"You need to get out of the document print/mail business." That's advice we're giving some of our clients.

If that statement sounds scary and sacrilegious to you, then you are probably not going to like the rest of this article. Feel free to stop reading any time it gets too uncomfortable.

The fact is, there is hardly an industry left that could be accurately described as strictly print/mail. We're really in the communications business. And being in the communications business in 2010 requires the intelligent use of many options besides just print. Thinking of yourself as only a print provider will hamper your ability to expand your offerings to match the needs of the market.

Printed communications remain a vital link between companies and their customers. But those facilities who choose to provide only print services must understand that they are selling a commodity. And customers of commodities are easily lured away. I wouldn't want to stake my business on such a tenuous relationship.

The Writing is on the (Digital) Wall

"For the first time, spending on digital/online advertising and marketing will overtake print in 2010."
Outsell's "Marketing and Ad Spending Study 2010"

"The majority of companies now have five-year print suppression goals of 26%-50%, with banking and financial services sectors pushing toward the 50%-75% range."
Madison Advisors "Print Suppression Study 2009"

"These declining volumes are unlikely to reverse. First-Class Mail is succumbing to the online diversion of bills, invoices, statements, and payments. Senders are aggressively attacking the cost of paper transactions - both for sending mail and processing responses."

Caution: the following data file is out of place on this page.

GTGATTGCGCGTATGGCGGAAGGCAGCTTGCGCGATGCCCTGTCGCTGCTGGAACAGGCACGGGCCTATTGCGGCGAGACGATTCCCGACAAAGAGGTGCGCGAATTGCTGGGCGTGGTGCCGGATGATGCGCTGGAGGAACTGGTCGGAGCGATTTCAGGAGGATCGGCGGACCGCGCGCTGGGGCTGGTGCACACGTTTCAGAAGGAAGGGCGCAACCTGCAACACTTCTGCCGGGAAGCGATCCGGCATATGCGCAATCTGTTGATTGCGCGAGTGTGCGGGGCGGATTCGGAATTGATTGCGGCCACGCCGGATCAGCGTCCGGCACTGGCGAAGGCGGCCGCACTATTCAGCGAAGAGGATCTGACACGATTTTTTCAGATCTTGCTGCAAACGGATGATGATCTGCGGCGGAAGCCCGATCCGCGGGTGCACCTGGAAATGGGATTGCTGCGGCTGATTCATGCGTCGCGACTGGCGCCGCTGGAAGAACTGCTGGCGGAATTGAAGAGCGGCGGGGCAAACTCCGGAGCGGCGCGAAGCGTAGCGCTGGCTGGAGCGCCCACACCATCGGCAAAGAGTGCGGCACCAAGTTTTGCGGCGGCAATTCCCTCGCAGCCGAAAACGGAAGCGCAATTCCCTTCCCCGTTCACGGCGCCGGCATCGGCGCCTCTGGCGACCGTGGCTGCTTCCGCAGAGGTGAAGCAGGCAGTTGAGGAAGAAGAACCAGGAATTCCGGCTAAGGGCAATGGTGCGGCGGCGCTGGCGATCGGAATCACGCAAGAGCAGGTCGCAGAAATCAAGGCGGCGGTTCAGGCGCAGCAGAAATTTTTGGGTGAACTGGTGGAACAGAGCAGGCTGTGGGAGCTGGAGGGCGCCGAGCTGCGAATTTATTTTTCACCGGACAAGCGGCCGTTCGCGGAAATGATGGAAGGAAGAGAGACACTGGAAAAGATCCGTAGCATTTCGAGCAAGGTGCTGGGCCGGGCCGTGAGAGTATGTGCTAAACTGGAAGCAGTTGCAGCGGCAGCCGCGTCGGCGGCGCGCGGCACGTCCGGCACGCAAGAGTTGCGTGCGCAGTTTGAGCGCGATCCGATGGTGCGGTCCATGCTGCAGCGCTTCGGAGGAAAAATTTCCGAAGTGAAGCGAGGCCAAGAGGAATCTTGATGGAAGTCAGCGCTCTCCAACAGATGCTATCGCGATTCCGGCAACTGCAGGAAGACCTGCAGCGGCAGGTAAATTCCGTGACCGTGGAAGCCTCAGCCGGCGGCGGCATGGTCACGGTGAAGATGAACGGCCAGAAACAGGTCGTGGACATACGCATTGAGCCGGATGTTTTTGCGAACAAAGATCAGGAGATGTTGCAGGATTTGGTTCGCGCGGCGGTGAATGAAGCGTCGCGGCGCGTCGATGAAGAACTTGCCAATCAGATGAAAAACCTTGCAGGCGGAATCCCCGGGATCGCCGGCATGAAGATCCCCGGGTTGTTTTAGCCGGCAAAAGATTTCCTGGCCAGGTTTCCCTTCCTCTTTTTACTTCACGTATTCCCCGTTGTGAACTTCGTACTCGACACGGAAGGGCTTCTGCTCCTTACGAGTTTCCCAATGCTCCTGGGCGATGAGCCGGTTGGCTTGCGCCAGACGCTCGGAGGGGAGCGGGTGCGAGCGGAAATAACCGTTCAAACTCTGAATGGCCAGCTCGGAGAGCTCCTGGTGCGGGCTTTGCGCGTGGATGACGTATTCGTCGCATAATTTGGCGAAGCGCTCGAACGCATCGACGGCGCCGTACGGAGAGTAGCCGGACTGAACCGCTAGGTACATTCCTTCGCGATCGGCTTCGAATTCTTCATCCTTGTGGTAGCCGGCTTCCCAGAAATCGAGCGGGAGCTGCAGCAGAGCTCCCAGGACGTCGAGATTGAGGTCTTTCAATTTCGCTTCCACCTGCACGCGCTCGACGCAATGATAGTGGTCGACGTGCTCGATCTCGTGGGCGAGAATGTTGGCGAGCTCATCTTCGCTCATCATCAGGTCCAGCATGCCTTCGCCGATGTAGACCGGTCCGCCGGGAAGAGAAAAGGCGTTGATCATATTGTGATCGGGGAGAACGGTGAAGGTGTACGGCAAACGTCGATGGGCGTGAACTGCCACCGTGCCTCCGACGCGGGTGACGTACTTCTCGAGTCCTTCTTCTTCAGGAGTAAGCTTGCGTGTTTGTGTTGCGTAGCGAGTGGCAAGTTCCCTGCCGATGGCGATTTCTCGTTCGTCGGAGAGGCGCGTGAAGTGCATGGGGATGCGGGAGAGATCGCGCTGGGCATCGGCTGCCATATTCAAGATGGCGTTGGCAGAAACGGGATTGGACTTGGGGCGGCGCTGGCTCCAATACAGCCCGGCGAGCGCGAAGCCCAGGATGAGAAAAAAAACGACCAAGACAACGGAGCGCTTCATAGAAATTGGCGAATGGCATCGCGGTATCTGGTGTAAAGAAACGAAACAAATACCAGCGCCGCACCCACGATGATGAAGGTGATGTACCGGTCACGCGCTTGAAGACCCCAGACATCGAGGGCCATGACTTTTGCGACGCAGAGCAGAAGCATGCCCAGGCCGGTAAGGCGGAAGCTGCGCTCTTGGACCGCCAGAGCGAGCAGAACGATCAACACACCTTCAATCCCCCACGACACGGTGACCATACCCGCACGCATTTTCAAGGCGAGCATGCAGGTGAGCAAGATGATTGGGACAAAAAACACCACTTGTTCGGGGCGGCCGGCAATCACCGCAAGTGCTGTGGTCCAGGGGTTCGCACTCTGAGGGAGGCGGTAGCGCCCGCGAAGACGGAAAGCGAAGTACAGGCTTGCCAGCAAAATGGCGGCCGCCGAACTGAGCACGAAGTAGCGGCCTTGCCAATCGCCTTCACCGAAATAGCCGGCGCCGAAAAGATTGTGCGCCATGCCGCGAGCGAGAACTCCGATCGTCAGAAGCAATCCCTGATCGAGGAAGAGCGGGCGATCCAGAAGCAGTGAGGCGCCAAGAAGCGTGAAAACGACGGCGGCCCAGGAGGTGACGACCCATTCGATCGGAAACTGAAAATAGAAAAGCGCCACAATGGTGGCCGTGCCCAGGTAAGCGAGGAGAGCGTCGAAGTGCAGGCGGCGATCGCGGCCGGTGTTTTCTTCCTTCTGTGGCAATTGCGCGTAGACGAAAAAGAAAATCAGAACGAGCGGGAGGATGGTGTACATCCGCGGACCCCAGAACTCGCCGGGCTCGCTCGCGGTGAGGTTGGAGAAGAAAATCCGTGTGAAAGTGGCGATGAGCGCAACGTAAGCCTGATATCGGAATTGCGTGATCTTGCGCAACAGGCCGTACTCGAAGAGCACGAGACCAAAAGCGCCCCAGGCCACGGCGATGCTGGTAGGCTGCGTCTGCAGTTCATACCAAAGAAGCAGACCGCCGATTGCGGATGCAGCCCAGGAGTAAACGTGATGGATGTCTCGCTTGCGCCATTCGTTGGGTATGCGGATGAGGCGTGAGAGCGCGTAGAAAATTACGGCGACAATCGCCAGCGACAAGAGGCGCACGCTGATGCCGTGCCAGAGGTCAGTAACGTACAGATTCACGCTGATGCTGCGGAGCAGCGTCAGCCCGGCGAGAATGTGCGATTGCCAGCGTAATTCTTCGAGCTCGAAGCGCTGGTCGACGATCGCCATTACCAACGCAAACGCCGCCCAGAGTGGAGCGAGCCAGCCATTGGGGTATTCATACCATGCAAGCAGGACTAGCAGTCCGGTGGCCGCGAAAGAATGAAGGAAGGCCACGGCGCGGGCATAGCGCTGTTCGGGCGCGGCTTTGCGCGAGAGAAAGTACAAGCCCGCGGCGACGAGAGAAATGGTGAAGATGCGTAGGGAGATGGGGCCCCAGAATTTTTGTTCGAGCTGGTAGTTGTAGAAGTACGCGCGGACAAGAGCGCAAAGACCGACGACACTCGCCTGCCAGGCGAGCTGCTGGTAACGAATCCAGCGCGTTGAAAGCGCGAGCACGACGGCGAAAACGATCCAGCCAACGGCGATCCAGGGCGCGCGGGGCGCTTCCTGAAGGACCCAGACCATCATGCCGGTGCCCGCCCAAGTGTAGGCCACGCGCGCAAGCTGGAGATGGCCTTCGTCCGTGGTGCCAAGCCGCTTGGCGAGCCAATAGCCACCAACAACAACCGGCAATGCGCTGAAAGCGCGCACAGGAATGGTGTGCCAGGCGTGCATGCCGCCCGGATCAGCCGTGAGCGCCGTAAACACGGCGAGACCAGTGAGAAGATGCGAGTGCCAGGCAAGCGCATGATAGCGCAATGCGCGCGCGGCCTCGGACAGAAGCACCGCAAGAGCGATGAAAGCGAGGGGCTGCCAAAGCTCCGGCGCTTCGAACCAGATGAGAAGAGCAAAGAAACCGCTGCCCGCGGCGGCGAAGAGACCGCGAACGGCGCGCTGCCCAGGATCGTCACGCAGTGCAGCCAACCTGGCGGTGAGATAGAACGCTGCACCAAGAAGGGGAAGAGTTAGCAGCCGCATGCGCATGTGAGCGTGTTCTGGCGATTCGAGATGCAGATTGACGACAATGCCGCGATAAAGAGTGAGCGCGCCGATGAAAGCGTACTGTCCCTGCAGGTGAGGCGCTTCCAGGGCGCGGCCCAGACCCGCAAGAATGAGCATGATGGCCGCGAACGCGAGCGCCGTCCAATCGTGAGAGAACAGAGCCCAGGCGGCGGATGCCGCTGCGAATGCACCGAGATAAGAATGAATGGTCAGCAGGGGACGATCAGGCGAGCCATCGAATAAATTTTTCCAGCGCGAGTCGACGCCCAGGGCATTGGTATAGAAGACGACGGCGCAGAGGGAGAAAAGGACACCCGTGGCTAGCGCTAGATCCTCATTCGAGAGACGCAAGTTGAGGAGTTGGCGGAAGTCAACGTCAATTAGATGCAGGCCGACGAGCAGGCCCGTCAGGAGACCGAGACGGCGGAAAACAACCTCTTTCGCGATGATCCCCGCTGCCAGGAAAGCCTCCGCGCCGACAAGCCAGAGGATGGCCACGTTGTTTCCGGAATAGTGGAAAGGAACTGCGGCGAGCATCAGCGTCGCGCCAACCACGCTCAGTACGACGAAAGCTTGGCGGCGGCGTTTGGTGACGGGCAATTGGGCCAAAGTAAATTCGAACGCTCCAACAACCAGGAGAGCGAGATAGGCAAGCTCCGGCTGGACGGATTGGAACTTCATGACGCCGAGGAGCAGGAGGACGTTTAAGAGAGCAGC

Boston Consulting Group "Projecting U.S. Mail Volumes to 2020 Study"

I guarantee your document center customers are looking at alternative communication channels. If you can't help them achieve their overall communication goals, your work load may eventually erode. Reduced volumes can precede consolidation, outsourcing, downsizing or acquisition.

You Are No Longer in Control
Consumers want to control how they receive messages from companies with whom they do business. If you offer print as the only choice, your messages won't get the attention you'd like them to have. Or they will get ignored altogether.

Managing multiple customer communications channels is not an easy job. Most print/mail operations don't have experience with anything that could be characterized as a two-way conversation with customers. Obviously, this must change.

You've got to develop some way of capturing communication preferences. And those preferences are going to be fluid - just look at Facebook and Twitter. Two years ago, those technologies weren't even on the map. Now they better be a part of your overall communication strategy.

Keep Printing, but Be Intelligent
Figuring out how to integrate relevant communications rendered in multiple formats and distributed through various channels is a survival strategy for document print/mail operations. Fortunately, there are plenty of tools to help you succeed. Set aside some time every week to learn about the new technologies and then develop a plan that works for your business.

It's especially important to consider strategies that enable connections between printed documents and electronic ones. Use PURLS, links or QR codes in the items you print to guide customers to richer online content. One of the reasons print volumes are dwindling is the high production cost and low metrics availability when compared to electronic communications. Improving the value of the physical mail pieces by tying them to other messaging will encourage companies to keep funding postal mail as a viable communication medium.

Mike Porter is an expert in Print and Mail operations and President of Print/Mail Consultants, a consulting firm that helps companies nationwide respond to changing trends and operational challenges. He welcomes your comments. Email Mike directly at mporter@printmailconsultants.com.